A second technique for advancing a catheter to a target site is to employ a highly flexible catheter having an inflatable, but pre-punctured balloon at its distal end. In use, the balloon is partially inflated, and carried by blood flow into the target site. During placement, the balloon is continually inflated to replenish fluid leaking from the balloon. This technique, too, has major drawbacks including the fact that the catheter material is so floppy that it cannot be pushed without buckling, and instead must be advanced using injected fluid to inflate the balloon in order to propel the catheter to the target site. Additionally, there is a significant risk of rupture of a vessel by a balloon that has been overinflated.
In order to address some of the above described problems, another approach has involved the use of flexible catheters that can be directed to a target site as a result of the blood flowing to that site. In 1991, Target Therapeutics released a product known as the "ZEPHYR" flow-assisted infusion catheter. The product was designed to be introduced into the vasculature through a guiding catheter and then allowed to be directed by the blood flow to a target site. The catheter comprised segments of different materials, a proximal segment made of nylon, and middle and distal segments made of a block copolymer of polyamide. The product proved to be unsuccessful in achieving its desired function as it was not flexible enough to navigate the tortuous vessel pathway and not strong enough to withstand the required injection pressure.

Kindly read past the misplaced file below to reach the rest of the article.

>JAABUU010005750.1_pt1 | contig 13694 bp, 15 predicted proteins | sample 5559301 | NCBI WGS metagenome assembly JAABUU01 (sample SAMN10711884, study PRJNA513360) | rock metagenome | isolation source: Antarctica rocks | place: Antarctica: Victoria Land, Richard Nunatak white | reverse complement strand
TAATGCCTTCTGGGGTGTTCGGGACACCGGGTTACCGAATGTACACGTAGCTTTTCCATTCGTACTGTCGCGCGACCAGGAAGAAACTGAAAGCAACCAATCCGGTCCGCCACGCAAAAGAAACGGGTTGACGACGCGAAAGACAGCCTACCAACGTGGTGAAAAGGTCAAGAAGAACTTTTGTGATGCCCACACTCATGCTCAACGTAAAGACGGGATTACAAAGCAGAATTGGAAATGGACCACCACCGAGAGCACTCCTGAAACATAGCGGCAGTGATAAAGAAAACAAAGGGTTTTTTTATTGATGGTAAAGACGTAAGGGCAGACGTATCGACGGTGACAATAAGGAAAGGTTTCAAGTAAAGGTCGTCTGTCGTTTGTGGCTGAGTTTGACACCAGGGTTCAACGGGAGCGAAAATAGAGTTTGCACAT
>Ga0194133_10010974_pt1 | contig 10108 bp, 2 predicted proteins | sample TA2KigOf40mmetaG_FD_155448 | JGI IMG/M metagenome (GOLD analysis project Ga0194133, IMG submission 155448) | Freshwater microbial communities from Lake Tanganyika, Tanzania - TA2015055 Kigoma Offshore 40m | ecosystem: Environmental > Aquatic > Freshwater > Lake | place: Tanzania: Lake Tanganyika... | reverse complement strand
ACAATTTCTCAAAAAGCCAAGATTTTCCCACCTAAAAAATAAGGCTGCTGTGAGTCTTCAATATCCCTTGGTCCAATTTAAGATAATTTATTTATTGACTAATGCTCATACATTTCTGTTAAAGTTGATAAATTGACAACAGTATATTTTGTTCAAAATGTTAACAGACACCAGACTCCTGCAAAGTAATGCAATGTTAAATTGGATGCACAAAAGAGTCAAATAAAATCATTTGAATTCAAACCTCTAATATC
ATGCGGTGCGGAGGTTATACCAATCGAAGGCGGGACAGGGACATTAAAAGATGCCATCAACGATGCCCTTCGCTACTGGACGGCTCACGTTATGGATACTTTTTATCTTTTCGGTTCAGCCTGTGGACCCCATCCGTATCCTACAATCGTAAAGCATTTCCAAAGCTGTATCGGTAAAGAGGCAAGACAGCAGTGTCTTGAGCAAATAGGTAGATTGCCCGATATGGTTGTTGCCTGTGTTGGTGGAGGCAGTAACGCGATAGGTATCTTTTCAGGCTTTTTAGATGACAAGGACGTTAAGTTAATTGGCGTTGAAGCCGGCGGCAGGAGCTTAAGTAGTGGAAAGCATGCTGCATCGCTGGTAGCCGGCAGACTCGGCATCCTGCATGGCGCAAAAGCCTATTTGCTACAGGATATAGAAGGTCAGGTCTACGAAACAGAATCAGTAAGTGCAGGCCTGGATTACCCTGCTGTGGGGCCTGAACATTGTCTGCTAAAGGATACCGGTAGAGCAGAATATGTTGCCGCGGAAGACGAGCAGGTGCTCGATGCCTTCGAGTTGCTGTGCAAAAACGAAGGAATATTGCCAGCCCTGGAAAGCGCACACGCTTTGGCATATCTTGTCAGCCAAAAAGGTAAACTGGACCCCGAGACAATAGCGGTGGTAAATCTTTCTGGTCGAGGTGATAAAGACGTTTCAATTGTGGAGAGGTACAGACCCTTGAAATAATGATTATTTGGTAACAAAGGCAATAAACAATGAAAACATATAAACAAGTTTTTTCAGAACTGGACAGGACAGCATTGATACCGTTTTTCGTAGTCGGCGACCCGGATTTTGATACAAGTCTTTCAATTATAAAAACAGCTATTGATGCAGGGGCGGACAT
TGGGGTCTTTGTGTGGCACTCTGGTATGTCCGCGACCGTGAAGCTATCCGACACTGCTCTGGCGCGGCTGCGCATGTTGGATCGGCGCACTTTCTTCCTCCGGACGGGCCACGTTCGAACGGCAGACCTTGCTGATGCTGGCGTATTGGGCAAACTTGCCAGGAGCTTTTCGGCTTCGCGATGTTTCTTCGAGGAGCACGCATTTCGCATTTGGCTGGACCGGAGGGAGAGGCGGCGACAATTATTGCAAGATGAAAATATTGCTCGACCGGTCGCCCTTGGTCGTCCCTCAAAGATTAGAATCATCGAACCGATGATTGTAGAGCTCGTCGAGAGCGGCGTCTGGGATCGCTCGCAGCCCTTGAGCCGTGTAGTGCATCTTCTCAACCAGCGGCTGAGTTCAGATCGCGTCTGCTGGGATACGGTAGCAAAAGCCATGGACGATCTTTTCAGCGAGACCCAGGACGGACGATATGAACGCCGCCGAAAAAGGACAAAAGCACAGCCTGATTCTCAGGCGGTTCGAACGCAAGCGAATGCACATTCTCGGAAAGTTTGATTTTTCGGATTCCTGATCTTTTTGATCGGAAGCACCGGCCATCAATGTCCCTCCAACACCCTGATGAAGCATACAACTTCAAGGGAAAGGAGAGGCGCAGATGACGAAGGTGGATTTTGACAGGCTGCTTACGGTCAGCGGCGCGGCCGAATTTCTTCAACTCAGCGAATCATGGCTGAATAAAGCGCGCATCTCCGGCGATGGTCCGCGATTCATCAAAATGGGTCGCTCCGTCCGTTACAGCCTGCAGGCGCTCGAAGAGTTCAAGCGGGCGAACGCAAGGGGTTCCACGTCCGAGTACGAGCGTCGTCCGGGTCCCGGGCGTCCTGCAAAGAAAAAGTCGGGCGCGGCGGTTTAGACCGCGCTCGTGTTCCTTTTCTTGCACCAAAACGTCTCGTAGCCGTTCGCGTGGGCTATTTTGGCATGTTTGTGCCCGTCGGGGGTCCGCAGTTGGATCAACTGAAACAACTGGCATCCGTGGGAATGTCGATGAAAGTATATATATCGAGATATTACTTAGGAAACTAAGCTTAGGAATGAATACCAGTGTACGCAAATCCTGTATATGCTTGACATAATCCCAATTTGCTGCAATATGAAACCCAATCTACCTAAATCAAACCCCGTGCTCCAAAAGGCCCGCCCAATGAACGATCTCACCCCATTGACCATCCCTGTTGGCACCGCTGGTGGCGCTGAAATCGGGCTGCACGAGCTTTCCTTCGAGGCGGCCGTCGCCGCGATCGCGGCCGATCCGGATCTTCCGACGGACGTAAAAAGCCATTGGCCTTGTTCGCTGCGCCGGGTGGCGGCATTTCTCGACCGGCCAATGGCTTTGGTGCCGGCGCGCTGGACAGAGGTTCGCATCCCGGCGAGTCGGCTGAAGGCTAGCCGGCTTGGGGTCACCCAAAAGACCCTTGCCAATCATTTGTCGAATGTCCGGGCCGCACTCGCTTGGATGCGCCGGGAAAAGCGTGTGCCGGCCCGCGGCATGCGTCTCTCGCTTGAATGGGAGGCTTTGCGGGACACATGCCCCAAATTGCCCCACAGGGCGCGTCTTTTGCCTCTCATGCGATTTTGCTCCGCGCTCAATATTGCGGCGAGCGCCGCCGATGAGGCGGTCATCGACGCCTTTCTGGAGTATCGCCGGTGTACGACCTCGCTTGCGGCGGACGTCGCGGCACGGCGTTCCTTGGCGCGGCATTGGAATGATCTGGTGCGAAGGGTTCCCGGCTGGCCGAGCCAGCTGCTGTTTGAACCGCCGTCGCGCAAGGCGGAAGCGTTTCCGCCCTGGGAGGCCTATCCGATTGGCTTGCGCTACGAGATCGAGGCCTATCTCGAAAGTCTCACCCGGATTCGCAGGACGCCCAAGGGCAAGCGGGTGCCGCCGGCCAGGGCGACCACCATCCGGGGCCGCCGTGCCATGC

The present invention is an infusion catheter assembly useful for the delivery of diagnostic, therapeutic or vasoocclusive agents to remote portions of the vascular system, particularly to diagnose or treat arteriovenous malformations (AVMs). The invention also includes a process for placing the infusion catheter at the target site and a process for delivering a diagnostic, therapeutic or vasoocclusive agent to the target site.
This invention is an infusion catheter for placement within a tortuous, small vessel pathway and a method for delivery of an agent to a target site. The infusion catheter is directed to the target site by means of the flow of blood to that site. The infusion catheter has an elongate tubular body having proximal and distal ends and a lumen extending between the ends through which the diagnostic, therapeutic, or vasoocclusive agent can be delivered.